As your neighbors leave their house one morning, you see them slip a spare house key from under their doormat, then set the key on top of the mat, where it glints in the sun. That’s essentially the same as scrawling a username and password on a bright Post-it note, then sticking it on the computer monitor.
If the Post-it password seems foolish, it’s also revealing. With every new login a person creates, the person is forced to balance competing agendas of efficiency, security and human memory. Obviously, easily cracked passwords (the classic example being “password” itself) increase the risk of someone else being able to access your data. At the same time, the more sophisticated passwords many websites now require can be impossible to memorize.
Since creating a password usually creates an obstacle between you and something you want to do, there’s a disincentive to create strong passwords. Instead of thinking how best to protect your data, you might opt to go with a simple password that’s easy for you to remember. To save time and headaches, some people use a “password safe” program like KeePass or LastPass to automatically log in; others save individual passwords in their web browser.
If there’s an underlying trick to great passwords, it’s being mindful while setting up logins. A distracted person can (and will) forget a password minutes after creating it. With that said, here are four important password tips to remember.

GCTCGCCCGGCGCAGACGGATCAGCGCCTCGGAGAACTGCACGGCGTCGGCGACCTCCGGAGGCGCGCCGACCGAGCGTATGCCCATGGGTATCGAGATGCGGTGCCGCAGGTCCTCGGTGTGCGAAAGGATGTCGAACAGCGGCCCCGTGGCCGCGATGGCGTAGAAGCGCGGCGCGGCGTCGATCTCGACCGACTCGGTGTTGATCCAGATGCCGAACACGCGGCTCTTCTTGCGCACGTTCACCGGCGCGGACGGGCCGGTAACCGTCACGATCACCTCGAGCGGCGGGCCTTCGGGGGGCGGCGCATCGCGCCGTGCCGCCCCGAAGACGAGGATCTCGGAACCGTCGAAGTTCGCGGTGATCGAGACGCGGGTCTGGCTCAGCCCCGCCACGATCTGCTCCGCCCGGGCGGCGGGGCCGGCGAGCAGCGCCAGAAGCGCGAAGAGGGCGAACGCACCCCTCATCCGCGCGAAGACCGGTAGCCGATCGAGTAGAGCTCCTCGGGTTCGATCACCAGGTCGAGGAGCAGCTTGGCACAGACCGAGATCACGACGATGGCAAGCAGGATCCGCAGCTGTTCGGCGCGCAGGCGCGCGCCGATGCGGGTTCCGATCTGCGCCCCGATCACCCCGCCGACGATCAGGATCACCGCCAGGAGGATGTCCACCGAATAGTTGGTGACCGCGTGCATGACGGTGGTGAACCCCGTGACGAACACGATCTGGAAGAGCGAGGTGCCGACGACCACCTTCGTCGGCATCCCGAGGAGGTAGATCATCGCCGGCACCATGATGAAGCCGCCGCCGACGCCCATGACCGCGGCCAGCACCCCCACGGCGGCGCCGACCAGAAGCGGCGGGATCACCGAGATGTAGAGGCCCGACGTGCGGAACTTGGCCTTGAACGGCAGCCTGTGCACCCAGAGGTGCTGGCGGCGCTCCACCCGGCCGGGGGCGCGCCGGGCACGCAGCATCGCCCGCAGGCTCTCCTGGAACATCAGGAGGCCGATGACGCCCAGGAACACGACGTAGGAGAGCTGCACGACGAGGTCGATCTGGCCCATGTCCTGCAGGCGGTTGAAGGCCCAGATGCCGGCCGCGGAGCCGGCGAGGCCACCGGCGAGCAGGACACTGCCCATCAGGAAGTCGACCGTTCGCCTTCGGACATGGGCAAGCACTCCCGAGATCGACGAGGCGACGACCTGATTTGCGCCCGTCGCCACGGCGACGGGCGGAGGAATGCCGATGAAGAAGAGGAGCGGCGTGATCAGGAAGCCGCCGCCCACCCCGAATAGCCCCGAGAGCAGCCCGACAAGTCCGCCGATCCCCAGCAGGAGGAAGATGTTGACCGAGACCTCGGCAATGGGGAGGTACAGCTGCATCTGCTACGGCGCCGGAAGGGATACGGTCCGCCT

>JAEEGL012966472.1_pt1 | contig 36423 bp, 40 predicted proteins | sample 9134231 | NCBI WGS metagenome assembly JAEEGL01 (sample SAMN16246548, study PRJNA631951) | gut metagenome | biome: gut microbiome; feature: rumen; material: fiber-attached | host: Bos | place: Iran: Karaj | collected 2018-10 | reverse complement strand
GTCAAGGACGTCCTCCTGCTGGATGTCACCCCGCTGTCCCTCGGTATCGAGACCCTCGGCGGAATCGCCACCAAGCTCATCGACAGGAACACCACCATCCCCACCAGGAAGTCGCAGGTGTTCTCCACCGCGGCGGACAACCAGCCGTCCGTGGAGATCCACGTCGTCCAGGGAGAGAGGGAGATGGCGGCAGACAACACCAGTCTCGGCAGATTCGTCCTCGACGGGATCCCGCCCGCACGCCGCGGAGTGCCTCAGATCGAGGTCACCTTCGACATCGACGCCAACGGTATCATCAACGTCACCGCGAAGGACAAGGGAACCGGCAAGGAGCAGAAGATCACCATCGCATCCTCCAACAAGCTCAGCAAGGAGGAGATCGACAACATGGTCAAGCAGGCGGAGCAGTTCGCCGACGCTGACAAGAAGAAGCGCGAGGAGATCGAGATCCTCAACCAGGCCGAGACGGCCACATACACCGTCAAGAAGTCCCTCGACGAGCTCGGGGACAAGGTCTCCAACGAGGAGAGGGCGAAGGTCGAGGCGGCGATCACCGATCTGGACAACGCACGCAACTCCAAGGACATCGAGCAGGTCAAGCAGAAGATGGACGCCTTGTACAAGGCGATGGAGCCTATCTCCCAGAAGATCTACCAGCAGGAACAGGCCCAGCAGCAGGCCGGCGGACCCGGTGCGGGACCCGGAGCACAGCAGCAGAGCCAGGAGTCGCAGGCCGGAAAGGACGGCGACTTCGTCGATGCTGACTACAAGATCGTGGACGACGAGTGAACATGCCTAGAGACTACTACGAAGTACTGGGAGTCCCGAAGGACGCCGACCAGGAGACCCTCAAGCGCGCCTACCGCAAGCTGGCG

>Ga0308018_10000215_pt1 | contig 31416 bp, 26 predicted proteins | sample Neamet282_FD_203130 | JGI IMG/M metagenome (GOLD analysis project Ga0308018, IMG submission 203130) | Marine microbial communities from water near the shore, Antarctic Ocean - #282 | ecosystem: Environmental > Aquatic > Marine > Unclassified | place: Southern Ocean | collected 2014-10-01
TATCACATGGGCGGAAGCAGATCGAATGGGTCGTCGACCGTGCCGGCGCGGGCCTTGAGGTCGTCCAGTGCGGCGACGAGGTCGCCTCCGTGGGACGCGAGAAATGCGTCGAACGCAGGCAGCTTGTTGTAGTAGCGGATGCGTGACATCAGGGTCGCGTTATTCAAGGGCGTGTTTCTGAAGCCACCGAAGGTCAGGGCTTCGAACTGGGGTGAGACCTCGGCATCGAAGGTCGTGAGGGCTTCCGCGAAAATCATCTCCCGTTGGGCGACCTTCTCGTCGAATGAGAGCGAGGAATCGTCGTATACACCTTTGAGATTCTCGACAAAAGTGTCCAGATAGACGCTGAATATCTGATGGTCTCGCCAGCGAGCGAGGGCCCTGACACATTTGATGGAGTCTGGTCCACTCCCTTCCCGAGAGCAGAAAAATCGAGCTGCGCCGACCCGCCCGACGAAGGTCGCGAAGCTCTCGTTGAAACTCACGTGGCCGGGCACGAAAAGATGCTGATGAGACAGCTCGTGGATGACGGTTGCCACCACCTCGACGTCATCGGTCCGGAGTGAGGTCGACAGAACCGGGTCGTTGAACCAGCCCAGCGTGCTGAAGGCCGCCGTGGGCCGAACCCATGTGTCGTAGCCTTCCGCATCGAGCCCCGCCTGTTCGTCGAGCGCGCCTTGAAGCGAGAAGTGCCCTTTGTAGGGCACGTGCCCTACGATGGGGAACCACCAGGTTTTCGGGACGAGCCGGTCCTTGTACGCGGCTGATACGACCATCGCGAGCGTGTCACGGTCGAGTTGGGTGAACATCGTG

- For secure passwords, mix capital and lowercase letters, numbers and special characters: For easier memorization, you could start with a word you’ll remember, then substitute numbers for certain letters, like zero for “O” or the number four for “A.” True, including a real word could weaken your password, but good luck remembering a different random sequence for each website that you use. (That’s how you end up with your password on a Post-it note!)
- Take the time to fill out all security questions: In most cases, you can recover or reset a lost password by answering security questions — unless you skipped this step. Not filling out the security questions when setting up a new login is a surprisingly common mistake among small-business owners. Take them seriously. This will save you time and headaches down the road.
- Secure your mobile devices: Lock your mobile device with a passcode. It’s also important to review your mobile apps’ security settings. With many online banking apps, for example, you can set the app to log off after a certain period of inactivity — perhaps five minutes. This way, if your phone is lost or stolen, your important data will be locked even if someone cracks your four-digit passcode.
- Set a date to change your passwords: Some networks and websites now require you to change your login after a few months, but with other accounts, it’s tempting to just keep using the same old passwords for years. To keep your accounts secure, put a recurring reminder in your calendar to update all of your passwords at least every six months.
Even people who are careful with certain accounts, like online banking, might be lax about passwords for email, for instance, even though such tools also can contain plenty of sensitive information. Remember the underlying principle: good password management starts with being mindful, strategic and consistent.
What’s the worst password blunder you’ve encountered? What were the consequences? What tips do you have on creating (and remembering) great passwords? Let us know!
Read more: Good Password = Good Idea